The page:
A key message I want to get across in this blog is taking time out to relax; being glued to a screen all day long doesn’t feel particularly healthy, so recently I’ve found a lot of joy in taking time out to read and get lost in a story.
Life After Life, by Kate Atkinson, is one of the first books (ever) where I’ve started it, got a couple of hundred pages in and started again. Please don’t let them put you off; I’m so glad I did start again and I wanted to share a book review of it with you today.
The basic premise of Life After Life is what if you had the chance to life your live again and again, until you finally got it right? Would you do it? Would you not? I’ve often wondered about my own paths, the highs and lows and thought if I’d change anything. My answer has always been no – it’s not like I can anyway, but actually I’m where I am today because of all those things. Even if they did hurt me, make me happy, or leave me wondering at the time.
The book starts in 1910 and runs through the first and second world war, often going forward and then jumping back, normally because of a significant event. For a while I had to flip back to the contents page to check where I was; I can absolutely appreciate why that might be off-putting, but it added so much more to the story for me.
The large majority of the book covers World War Two, a passage in history that I’ve always been fascinated with and drawn to in other books I’ve read. When reading I couldn’t help but wonder what other fictional characters were doing, or where they were – the likes of Winters and Easy Company (Band of Brothers), Cecilia and Robbie (Atonement), Pelagia and Antonio (Captain Corelli’s Mandolin) to name but a few. Reading about the war feels like it’s part of our generation of fiction and Life After Life looks at the brutality of it in a balanced way.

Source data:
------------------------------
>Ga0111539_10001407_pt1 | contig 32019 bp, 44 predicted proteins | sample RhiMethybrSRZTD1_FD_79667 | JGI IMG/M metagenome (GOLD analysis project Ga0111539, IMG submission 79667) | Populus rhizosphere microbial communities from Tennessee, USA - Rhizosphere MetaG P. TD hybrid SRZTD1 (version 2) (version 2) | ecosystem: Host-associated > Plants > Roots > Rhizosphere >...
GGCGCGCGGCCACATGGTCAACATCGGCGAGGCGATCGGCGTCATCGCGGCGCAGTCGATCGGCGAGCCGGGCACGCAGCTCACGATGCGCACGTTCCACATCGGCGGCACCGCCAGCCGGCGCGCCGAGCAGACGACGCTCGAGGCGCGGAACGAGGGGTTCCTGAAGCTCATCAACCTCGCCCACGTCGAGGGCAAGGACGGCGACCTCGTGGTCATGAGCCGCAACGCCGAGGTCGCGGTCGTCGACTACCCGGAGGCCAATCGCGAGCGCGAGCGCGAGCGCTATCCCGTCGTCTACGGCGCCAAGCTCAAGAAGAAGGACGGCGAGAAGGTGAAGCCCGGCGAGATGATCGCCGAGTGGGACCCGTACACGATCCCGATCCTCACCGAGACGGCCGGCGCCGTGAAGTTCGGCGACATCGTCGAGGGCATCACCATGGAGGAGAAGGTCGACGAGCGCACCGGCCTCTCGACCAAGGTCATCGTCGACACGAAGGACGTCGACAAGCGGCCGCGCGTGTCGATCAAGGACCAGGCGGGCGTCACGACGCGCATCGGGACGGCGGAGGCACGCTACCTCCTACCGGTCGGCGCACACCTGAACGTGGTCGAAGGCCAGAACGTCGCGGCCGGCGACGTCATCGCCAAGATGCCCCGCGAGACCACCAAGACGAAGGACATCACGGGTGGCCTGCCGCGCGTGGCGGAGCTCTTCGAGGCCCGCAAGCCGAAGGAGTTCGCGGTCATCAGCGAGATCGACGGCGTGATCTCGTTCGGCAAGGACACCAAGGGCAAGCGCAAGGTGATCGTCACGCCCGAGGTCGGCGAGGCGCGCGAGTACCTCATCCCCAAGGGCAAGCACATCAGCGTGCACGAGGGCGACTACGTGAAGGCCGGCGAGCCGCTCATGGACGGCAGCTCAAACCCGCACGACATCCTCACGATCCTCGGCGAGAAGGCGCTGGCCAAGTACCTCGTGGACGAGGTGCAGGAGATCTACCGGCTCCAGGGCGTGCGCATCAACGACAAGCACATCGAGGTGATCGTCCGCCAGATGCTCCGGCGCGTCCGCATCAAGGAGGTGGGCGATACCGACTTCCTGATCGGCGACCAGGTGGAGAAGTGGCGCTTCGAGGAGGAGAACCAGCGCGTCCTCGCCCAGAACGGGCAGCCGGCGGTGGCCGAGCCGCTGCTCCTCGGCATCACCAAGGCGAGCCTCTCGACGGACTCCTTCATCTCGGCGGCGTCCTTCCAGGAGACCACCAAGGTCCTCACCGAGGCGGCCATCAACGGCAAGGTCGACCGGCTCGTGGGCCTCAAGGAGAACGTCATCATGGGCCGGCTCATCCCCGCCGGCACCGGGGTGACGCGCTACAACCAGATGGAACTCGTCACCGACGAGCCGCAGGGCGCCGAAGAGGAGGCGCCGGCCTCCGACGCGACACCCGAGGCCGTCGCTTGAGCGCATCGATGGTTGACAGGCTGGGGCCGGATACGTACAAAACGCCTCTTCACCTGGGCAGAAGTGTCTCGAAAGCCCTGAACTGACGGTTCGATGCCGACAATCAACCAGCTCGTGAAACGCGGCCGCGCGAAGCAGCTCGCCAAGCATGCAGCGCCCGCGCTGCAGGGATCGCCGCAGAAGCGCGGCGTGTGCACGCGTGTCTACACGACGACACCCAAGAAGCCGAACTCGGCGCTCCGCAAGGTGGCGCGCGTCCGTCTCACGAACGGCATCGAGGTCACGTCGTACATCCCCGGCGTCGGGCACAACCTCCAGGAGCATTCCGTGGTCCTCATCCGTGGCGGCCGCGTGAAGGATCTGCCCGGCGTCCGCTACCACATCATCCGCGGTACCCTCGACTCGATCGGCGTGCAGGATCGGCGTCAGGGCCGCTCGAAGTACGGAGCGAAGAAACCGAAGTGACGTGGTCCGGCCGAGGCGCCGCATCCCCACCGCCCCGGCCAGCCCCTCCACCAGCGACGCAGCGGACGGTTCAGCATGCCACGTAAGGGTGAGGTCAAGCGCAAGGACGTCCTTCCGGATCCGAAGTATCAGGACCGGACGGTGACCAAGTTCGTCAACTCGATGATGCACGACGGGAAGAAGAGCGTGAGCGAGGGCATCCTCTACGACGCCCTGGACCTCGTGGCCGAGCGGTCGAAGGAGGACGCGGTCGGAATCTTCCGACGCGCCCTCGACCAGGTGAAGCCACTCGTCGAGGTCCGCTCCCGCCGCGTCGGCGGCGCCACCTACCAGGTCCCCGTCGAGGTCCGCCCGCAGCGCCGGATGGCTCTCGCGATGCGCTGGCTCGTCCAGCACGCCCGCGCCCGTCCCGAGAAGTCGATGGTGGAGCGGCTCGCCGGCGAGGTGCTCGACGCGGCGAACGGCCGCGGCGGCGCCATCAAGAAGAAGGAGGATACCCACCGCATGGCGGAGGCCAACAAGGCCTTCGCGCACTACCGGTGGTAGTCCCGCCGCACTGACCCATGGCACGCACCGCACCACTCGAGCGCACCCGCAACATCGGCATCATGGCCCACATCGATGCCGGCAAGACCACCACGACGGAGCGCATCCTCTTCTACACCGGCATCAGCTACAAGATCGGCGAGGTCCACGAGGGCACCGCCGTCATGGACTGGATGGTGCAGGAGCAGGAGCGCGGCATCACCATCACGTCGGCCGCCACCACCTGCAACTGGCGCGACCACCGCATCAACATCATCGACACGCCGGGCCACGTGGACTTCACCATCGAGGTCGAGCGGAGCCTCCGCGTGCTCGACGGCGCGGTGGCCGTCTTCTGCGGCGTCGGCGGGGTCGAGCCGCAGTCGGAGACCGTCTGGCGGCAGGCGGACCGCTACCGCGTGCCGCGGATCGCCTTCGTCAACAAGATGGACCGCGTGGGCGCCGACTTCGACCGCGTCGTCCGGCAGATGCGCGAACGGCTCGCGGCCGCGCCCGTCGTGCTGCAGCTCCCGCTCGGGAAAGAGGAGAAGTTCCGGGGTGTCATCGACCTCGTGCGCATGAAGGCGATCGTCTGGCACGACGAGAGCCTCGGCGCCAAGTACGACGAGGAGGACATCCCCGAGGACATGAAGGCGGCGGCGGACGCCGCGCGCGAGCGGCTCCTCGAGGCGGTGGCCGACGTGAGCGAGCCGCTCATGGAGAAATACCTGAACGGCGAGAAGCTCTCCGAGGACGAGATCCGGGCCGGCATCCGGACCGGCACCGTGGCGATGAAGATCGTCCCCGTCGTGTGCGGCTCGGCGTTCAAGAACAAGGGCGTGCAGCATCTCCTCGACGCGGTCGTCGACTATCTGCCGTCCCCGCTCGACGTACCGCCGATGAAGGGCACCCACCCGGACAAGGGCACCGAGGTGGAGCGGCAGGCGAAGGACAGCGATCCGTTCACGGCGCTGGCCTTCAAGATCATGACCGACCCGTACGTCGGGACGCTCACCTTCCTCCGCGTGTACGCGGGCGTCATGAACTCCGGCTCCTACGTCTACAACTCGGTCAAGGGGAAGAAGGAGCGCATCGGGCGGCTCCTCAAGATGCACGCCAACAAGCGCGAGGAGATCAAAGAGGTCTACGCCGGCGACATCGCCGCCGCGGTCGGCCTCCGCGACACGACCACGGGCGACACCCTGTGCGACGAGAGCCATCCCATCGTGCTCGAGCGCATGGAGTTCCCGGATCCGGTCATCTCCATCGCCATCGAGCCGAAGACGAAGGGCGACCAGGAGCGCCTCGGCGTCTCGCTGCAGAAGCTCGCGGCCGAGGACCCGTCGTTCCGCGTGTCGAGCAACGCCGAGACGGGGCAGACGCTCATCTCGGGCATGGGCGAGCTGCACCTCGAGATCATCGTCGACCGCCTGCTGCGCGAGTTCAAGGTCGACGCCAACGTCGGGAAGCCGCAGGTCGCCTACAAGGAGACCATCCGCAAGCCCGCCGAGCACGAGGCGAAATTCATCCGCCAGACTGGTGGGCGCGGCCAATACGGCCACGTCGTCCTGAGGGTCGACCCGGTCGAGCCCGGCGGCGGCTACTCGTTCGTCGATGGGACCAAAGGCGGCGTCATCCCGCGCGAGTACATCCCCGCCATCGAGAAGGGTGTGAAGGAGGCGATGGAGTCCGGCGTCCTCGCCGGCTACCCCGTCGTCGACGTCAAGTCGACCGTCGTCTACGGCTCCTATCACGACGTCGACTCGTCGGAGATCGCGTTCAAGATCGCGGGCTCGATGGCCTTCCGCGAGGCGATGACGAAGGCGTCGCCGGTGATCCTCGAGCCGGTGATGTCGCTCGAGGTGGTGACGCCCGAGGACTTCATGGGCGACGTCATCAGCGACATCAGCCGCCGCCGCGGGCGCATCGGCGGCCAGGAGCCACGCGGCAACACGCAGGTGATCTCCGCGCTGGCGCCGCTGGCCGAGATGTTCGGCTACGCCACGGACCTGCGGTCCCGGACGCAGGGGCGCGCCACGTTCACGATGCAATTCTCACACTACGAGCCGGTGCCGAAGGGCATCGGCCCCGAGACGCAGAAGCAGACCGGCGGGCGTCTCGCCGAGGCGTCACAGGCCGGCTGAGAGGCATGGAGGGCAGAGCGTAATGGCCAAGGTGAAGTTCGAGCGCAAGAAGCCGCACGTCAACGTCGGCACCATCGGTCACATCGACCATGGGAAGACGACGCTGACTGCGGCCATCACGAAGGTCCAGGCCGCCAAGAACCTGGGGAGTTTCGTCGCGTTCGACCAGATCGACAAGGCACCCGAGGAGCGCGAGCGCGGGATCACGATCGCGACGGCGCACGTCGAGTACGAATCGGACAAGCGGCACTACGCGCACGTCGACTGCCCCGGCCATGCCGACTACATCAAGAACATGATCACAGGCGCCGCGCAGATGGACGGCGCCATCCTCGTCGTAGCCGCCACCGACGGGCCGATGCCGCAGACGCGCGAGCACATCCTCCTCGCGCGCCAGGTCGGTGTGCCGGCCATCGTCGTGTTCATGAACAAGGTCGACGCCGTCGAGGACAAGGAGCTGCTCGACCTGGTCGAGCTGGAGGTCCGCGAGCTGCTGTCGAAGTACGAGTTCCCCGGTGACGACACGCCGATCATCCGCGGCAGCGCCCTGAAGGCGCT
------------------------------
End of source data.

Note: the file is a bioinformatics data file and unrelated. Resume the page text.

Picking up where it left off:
I’m going to expand on a couple of themes now, so if you haven’t read the book perhaps turn away from this review. I wholeheartedly recommend you give this book a go; it’s the first time I’ve read one of Kate Atkinson’s novels and the level of detail and insight she goes into is a wonder. It made for a truly heartfelt read.
Themes I spotted during Life After Life
The first theme I want to expand on is the strength of Ursula’s character. Given that she was born in 1910, there is expectation (from me, as a reader) for her to fit the mode the rest of her family have – get married as soon as you’re old enough and have lots of children. Yet Ursula never does. Of course certain events give reason to this, but Ursula feels like a character of the 21st century, strong, independent, curious and willing to find her own path. She stands out against the rest of the Todd family for this reason.
As I progressed through the book, to maybe two thirds, in I really began to feel almost home-sick whenever there was mention of Fox Corner. I felt comfortable at Fox Corner, learning the dynamics of the Todd family, events aside, and so when war begins and it takes us to Germany and London (depending on the story) I longed for the comfort and felt an almost desperation to get her back to safety. Speaking of the Todd family, I found it incredibly interesting how glossed over Slyvie’s death was. She began as a character I liked but slowly that turns and it’s actually Hugh we morn for.
Writing this post a day after finishing the book I’m tempted to pick it up again and read it, perhaps hoping for more twists and turns in Ursula’s life. I didn’t feel ready for it to end and felt great sadness in the last 50 or so pages. I could see myself reading it again, a great read.
When proof-reading this post, my boyfriend Stuart said a book review should have a score – what do you think?
If you’ve got this far in my review I’d imagine you’ve read this story – so, what did you think of it? I’ve heard that this isn’t Kate Atkinson’s ‘best’ book, do you agree or disagree? What path Ursula took stuck with you?